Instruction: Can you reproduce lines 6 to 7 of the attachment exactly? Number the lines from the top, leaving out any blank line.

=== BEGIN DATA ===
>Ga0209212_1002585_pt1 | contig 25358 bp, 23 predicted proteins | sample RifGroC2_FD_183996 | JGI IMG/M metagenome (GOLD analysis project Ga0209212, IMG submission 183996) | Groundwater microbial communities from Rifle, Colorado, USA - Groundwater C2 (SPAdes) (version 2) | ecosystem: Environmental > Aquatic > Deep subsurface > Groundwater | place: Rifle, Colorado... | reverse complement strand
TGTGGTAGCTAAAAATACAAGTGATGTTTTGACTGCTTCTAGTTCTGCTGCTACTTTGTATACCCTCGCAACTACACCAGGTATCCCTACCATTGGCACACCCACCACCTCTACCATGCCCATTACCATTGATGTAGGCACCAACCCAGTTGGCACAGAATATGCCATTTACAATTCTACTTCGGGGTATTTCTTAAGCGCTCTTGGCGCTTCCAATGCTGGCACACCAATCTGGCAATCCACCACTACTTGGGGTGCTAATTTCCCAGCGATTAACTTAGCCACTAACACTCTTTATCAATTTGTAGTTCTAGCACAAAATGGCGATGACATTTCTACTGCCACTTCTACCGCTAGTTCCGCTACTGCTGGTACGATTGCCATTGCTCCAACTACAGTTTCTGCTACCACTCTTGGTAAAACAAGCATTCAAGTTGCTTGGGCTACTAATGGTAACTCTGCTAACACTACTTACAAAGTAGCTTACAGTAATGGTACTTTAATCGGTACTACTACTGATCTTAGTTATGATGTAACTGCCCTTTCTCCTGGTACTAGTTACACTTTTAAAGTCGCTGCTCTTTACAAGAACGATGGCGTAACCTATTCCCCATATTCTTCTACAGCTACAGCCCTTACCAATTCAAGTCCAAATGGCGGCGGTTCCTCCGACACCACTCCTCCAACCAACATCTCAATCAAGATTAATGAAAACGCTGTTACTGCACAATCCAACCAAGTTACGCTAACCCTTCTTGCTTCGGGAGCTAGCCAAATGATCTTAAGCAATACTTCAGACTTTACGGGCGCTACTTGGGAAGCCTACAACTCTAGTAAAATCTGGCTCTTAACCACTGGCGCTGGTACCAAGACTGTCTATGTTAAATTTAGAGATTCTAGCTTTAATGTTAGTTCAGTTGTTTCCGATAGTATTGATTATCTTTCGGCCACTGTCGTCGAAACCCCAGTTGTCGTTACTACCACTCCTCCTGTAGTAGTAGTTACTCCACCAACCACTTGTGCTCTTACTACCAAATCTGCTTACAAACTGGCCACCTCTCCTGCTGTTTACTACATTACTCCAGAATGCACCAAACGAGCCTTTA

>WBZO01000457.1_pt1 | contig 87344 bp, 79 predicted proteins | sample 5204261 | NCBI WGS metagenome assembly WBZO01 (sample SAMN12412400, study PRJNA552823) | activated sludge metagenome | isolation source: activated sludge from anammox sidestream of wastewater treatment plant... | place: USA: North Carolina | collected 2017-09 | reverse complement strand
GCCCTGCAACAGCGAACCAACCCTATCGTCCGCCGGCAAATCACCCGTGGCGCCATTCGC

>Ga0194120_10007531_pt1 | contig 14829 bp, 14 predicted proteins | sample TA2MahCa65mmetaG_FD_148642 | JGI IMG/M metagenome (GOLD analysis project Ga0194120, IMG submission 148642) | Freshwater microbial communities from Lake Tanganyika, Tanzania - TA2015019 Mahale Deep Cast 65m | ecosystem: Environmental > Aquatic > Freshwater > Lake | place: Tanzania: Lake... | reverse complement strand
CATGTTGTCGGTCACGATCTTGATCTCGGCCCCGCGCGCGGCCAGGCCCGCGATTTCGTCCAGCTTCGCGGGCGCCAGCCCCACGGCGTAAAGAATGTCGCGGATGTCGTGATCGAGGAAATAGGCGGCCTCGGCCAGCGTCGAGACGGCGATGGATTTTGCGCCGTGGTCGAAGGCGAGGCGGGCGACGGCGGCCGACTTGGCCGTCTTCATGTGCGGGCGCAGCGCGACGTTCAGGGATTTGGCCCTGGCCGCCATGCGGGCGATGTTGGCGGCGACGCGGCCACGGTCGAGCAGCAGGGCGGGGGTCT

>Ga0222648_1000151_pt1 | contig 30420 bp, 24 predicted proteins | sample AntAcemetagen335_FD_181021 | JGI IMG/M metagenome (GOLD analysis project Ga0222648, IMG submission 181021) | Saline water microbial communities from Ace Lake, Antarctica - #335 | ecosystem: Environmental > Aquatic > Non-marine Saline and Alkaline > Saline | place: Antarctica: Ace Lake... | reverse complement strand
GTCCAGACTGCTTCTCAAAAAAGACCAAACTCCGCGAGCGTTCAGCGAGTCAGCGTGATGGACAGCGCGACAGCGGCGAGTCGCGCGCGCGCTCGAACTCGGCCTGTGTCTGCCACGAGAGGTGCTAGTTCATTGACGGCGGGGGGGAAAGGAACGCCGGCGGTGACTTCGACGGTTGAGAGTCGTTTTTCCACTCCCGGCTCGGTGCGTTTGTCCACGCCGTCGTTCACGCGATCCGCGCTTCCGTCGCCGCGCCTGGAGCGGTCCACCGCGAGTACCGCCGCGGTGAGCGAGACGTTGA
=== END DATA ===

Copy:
CATGTTGTCGGTCACGATCTTGATCTCGGCCCCGCGCGCGGCCAGGCCCGCGATTTCGTCCAGCTTCGCGGGCGCCAGCCCCACGGCGTAAAGAATGTCGCGGATGTCGTGATCGAGGAAATAGGCGGCCTCGGCCAGCGTCGAGACGGCGATGGATTTTGCGCCGTGGTCGAAGGCGAGGCGGGCGACGGCGGCCGACTTGGCCGTCTTCATGTGCGGGCGCAGCGCGACGTTCAGGGATTTGGCCCTGGCCGCCATGCGGGCGATGTTGGCGGCGACGCGGCCACGGTCGAGCAGCAGGGCGGGGGTCT

>Ga0222648_1000151_pt1 | contig 30420 bp, 24 predicted proteins | sample AntAcemetagen335_FD_181021 | JGI IMG/M metagenome (GOLD analysis project Ga0222648, IMG submission 181021) | Saline water microbial communities from Ace Lake, Antarctica - #335 | ecosystem: Environmental > Aquatic > Non-marine Saline and Alkaline > Saline | place: Antarctica: Ace Lake... | reverse complement strand